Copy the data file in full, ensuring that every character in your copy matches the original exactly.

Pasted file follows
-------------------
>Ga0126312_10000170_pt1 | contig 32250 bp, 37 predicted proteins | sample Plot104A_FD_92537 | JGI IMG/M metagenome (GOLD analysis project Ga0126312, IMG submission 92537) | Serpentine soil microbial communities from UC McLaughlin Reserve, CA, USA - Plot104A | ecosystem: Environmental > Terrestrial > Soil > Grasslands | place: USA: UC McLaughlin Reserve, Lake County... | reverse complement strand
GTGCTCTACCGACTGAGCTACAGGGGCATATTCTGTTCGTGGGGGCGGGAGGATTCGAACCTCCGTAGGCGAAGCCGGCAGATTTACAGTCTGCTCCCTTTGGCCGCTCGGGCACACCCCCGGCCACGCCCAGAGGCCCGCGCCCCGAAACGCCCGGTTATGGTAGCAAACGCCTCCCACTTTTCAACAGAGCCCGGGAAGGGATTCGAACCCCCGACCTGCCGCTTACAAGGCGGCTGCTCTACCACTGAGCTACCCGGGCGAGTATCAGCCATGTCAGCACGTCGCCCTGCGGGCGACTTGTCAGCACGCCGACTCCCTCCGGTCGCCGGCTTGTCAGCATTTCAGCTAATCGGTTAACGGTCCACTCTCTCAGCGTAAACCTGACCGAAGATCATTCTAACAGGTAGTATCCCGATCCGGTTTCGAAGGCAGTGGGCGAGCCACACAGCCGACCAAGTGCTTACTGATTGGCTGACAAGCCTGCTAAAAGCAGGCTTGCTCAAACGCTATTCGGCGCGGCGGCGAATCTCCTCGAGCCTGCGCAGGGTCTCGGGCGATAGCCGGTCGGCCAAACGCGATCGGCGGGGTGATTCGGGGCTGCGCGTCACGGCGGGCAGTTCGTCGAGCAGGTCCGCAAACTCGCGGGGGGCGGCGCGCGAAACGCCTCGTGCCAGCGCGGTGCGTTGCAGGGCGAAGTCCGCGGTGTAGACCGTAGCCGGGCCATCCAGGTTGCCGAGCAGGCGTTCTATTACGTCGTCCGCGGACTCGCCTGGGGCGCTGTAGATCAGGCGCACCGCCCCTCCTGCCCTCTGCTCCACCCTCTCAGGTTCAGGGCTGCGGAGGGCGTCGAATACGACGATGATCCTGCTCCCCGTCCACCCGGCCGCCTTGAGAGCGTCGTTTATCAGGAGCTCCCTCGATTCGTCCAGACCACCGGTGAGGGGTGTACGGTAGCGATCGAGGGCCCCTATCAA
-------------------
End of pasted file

>Ga0126312_10000170_pt1 | contig 32250 bp, 37 predicted proteins | sample Plot104A_FD_92537 | JGI IMG/M metagenome (GOLD analysis project Ga0126312, IMG submission 92537) | Serpentine soil microbial communities from UC McLaughlin Reserve, CA, USA - Plot104A | ecosystem: Environmental > Terrestrial > Soil > Grasslands | place: USA: UC McLaughlin Reserve, Lake County... | reverse complement strand
GTGCTCTACCGACTGAGCTACAGGGGCATATTCTGTTCGTGGGGGCGGGAGGATTCGAACCTCCGTAGGCGAAGCCGGCAGATTTACAGTCTGCTCCCTTTGGCCGCTCGGGCACACCCCCGGCCACGCCCAGAGGCCCGCGCCCCGAAACGCCCGGTTATGGTAGCAAACGCCTCCCACTTTTCAACAGAGCCCGGGAAGGGATTCGAACCCCCGACCTGCCGCTTACAAGGCGGCTGCTCTACCACTGAGCTACCCGGGCGAGTATCAGCCATGTCAGCACGTCGCCCTGCGGGCGACTTGTCAGCACGCCGACTCCCTCCGGTCGCCGGCTTGTCAGCATTTCAGCTAATCGGTTAACGGTCCACTCTCTCAGCGTAAACCTGACCGAAGATCATTCTAACAGGTAGTATCCCGATCCGGTTTCGAAGGCAGTGGGCGAGCCACACAGCCGACCAAGTGCTTACTGATTGGCTGACAAGCCTGCTAAAAGCAGGCTTGCTCAAACGCTATTCGGCGCGGCGGCGAATCTCCTCGAGCCTGCGCAGGGTCTCGGGCGATAGCCGGTCGGCCAAACGCGATCGGCGGGGTGATTCGGGGCTGCGCGTCACGGCGGGCAGTTCGTCGAGCAGGTCCGCAAACTCGCGGGGGGCGGCGCGCGAAACGCCTCGTGCCAGCGCGGTGCGTTGCAGGGCGAAGTCCGCGGTGTAGACCGTAGCCGGGCCATCCAGGTTGCCGAGCAGGCGTTCTATTACGTCGTCCGCGGACTCGCCTGGGGCGCTGTAGATCAGGCGCACCGCCCCTCCTGCCCTCTGCTCCACCCTCTCAGGTTCAGGGCTGCGGAGGGCGTCGAATACGACGATGATCCTGCTCCCCGTCCACCCGGCCGCCTTGAGAGCGTCGTTTATCAGGAGCTCCCTCGATTCGTCCAGACCACCGGTGAGGGGTGTACGGTAGCGATCGAGGGCCCCTATCAA